While a system is in place for DCS to respond to a judge's override of a consultant's decision by taking the case to the Indiana Court of Appeals, that hasn't happened in any local cases.
Pierce last week estimated 60 to 75 percent of the requests for local juveniles to be placed in treatment facilities such as the YOC are denied by Segyde, "a guy sitting in Fort Wayne" who doesn't see or hear the participants in a given case.
"That first-hand (experience) is vitally important when you're dealing with kids," Pierce said.
Ind. Law - "Texting and driving: It's dangerous and it's illegal"
That is the heading to an editorial in the April 19th Muncie Star-Press. The editroial reports that almost no one gets caught:
In Indiana, a police officer has to see you text and drive, which is almost impossible to determine. That driver holding a cell phone might be dialing it, checking a map or playing a song. But if you are caught, the fine can be $500.Sometimes drivers are charged after an accident. This brief story yesterday in the IndyStar, by John Tuohy, reports:
So the law as it's written now is nearly useless, and the number of people ignoring it, especially teens, is downright scary.
Police say a truck driver who rear-ended a school bus, slightly injuring nine students, was texting when his truck plowed into the elementary students’ bus in Indianapolis. * * *From April 12th, a Muncie Star-Press story begins:
Pike Township School Police Chief Allen Kasper * * * says driver Michael Mattingly “said he had just received a text and was reading it.” Mattingly was cited for texting while driving and is subject to a fine unless he contests the ticket.
Authorities say a New Castle woman admitted she was texting when her vehicle left a county road Thursday afternoon and struck a utility pole. * * *
The trooper gave Williams a ticket for "use of a telecommunications device while operating a motor vehicle."
Environment - "EPA’s battle shifts from pollution to politics"
Here are a few quotes from a long story by Dina Cappiello of the AP, published today in the Gary Post Tribune:
Gone are the many obvious signs of pollution — clouds of smoke billowing from industrial chimneys, raw sewage flowing into rivers, garbage strewn over beaches and roadsides — that heightened environmental awareness in the 1970s, and led to the first Earth Day and the EPA’s creation in 1970. Such environmental consciousness caused Congress to pass almost unanimously some of the country’s bedrock environmental laws in the years that followed.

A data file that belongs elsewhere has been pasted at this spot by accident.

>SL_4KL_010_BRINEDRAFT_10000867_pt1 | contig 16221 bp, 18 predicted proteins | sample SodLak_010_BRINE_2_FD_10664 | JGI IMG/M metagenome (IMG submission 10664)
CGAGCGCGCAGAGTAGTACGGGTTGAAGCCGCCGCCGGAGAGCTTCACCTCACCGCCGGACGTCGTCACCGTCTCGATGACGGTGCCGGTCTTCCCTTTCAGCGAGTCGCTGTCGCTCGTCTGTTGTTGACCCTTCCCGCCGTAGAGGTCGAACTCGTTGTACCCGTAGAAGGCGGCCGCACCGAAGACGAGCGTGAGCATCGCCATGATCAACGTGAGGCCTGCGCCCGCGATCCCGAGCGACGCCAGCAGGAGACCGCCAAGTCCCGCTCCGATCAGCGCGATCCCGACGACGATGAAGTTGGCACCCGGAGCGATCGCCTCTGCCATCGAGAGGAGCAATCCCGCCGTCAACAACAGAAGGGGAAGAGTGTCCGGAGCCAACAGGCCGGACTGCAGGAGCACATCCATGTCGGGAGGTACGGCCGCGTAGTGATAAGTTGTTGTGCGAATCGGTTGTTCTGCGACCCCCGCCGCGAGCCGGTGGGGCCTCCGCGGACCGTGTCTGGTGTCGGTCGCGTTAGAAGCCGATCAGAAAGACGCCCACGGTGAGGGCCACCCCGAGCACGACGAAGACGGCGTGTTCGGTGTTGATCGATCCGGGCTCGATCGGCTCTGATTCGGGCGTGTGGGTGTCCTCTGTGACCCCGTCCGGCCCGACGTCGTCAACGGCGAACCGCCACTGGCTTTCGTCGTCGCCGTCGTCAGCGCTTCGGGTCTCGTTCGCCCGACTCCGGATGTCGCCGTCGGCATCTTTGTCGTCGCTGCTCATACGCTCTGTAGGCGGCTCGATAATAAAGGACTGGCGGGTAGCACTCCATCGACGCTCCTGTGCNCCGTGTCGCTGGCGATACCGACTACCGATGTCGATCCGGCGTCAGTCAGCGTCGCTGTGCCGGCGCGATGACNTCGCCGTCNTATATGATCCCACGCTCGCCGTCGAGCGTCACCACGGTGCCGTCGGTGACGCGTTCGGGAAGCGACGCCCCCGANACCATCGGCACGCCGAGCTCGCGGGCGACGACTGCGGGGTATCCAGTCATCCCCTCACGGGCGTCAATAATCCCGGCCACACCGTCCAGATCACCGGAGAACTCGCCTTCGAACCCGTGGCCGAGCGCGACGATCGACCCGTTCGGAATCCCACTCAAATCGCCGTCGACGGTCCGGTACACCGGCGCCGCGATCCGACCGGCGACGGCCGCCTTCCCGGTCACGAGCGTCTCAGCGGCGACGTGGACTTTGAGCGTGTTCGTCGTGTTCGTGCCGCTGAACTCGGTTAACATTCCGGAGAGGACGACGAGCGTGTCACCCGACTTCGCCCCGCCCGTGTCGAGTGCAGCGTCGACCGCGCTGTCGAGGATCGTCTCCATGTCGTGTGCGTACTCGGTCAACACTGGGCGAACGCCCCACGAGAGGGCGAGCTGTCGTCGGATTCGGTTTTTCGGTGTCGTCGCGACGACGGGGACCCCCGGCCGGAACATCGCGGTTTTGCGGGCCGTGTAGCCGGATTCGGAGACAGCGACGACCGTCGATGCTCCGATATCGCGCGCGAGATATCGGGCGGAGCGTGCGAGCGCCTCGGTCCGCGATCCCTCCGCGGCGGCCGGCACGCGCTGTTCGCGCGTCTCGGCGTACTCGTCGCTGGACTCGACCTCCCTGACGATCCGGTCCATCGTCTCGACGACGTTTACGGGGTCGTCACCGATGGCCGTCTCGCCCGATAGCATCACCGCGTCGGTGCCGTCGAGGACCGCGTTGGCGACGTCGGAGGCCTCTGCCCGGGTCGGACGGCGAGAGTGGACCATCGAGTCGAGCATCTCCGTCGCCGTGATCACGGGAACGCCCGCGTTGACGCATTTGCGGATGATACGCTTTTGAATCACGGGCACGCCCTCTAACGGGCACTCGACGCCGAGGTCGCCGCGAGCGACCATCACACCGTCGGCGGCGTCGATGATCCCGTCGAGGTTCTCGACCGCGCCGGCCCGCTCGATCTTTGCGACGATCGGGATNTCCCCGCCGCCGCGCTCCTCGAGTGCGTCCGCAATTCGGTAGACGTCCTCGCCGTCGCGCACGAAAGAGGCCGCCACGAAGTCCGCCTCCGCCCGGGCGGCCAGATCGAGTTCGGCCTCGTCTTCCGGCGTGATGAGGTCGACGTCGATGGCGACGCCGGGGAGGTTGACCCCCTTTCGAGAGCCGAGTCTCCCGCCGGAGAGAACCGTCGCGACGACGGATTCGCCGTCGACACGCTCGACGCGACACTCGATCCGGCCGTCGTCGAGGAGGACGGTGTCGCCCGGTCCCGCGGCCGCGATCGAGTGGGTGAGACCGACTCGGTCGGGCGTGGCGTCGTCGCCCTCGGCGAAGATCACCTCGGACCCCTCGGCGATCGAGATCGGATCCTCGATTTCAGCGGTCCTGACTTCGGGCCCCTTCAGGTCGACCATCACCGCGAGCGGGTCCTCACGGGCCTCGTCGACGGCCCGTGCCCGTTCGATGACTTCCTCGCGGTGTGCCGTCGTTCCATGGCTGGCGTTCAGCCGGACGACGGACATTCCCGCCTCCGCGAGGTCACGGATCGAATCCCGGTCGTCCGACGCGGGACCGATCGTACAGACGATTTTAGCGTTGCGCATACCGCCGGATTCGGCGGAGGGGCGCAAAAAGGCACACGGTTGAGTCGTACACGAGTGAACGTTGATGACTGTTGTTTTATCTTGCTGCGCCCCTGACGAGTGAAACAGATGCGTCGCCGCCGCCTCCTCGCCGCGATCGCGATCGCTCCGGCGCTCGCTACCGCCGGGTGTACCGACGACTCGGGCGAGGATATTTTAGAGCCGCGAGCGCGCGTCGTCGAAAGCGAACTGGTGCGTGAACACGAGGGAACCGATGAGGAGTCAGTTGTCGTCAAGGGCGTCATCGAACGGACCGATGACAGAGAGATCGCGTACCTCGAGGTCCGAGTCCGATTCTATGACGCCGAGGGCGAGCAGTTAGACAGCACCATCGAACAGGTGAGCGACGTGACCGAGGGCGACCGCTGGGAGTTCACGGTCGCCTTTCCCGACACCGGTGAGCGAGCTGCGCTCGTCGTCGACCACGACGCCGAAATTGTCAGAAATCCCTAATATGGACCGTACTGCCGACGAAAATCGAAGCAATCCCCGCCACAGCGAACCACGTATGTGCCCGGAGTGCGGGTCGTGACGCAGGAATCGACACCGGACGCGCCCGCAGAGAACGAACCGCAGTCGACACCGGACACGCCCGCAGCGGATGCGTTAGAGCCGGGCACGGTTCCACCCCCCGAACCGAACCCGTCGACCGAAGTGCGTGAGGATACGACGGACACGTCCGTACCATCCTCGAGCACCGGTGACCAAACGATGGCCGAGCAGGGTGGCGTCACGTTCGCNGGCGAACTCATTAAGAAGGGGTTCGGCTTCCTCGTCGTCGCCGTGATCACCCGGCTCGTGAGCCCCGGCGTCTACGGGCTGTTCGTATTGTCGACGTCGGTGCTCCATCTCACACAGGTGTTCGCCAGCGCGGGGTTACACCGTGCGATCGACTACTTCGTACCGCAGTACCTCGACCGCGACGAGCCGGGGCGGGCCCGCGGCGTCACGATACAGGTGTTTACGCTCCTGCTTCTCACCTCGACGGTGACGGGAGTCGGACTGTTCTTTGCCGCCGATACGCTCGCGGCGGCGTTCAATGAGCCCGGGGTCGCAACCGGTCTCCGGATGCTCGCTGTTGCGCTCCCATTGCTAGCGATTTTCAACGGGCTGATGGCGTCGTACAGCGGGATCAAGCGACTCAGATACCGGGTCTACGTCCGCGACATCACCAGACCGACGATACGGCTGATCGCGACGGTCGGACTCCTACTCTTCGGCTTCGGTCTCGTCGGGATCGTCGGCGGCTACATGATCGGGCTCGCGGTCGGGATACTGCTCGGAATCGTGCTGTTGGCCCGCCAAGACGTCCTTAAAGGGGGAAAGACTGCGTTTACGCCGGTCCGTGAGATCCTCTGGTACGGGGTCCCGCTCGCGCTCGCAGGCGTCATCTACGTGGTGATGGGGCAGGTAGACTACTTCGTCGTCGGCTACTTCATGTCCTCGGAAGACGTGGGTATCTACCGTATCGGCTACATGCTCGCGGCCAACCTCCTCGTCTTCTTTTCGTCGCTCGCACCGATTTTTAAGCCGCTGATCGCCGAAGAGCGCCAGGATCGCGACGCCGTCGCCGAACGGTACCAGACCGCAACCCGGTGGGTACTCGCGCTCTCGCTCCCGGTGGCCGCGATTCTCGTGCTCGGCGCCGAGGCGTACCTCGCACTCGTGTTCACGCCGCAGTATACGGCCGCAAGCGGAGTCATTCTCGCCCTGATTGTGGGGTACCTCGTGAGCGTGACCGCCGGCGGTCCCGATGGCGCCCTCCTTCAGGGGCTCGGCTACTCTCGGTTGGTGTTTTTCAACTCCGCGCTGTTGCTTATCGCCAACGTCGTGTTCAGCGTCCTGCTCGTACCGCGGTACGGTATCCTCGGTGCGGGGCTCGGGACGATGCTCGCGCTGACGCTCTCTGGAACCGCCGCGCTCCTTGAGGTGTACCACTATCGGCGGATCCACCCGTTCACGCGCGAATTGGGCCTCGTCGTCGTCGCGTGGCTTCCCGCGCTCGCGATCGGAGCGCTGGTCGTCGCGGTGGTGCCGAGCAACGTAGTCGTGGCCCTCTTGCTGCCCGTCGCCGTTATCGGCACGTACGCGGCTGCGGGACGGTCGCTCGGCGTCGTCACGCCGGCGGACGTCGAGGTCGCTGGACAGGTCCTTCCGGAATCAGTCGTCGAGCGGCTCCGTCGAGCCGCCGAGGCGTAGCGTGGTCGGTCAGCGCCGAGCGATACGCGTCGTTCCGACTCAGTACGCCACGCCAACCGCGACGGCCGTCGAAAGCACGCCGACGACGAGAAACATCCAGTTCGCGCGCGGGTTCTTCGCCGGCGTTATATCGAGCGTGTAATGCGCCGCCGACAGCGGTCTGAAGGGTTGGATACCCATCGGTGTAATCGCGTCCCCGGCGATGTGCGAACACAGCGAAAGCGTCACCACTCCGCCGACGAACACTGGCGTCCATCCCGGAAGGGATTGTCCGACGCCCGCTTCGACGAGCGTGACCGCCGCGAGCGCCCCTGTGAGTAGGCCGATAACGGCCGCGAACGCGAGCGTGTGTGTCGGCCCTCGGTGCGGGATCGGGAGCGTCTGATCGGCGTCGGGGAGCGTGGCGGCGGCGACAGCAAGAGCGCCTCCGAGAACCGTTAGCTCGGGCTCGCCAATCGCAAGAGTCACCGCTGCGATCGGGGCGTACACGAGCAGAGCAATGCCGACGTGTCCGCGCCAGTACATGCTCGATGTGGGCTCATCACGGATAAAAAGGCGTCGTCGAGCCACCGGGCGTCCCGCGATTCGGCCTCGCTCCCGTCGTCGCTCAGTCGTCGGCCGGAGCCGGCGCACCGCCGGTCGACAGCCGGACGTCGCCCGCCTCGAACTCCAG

Today’s pollution problems aren’t as easy to see or to photograph. Some in industry and politics question whether environmental regulation has gone too far and whether the risks are worth addressing, given their costs. * * *
“To a certain extent, we are a victim of our own success,” said [Indianapolis native] William Ruckelshaus, who headed the EPA when it came into existence under Republican President Richard Nixon and was in charge during the Documerica project. “Right now, EPA is under sharp criticism partially because it is not as obvious to people that pollution problems exist and that we need to deal with them.”
Environmental laws that passed Congress so easily in Ruckelshaus’ day are now at the center of a partisan dispute between Republicans and Democrats. Dozens of bills have been introduced to limit environmental protections that critics say will lead to job losses and economic harm, and there are those who question what the vast majority of scientists accept — that the burning of fossil fuels is causing global warming.
In the 1970s, the first environmental regulations were just starting to take effect, with widespread support. Now, according to some officials in the oil and gas and electric utility industries, which are responsible for the bulk of emissions and would bear the greatest costs, the EPA has gone overboard with rules.
Ind. Law - Is it the Supreme Court's fault the sex offender registry is incorrect?
Last Sunday the Indianapolis Star had a long, front-page story headed "Sex offender listing intended to protect the public is riddled with errors."
Unfortunately, the AP version also includes this erroneous paragraph, which was not a part of the original Indianapolis Star story:
Efforts to correct the registry, however, have been stymied by the state Supreme Court's decision nearly three years ago to create a group known as "Wallace offenders."This rewrite implies it is the Supreme Court's fault the registry is incorrect, rather than that it is the fault of those who persistently attempt to keep the Wallace offenders on the list in the face of the Supreme Court's order that application of the law to pre-July 1, 1994 offenders is unconstitutional.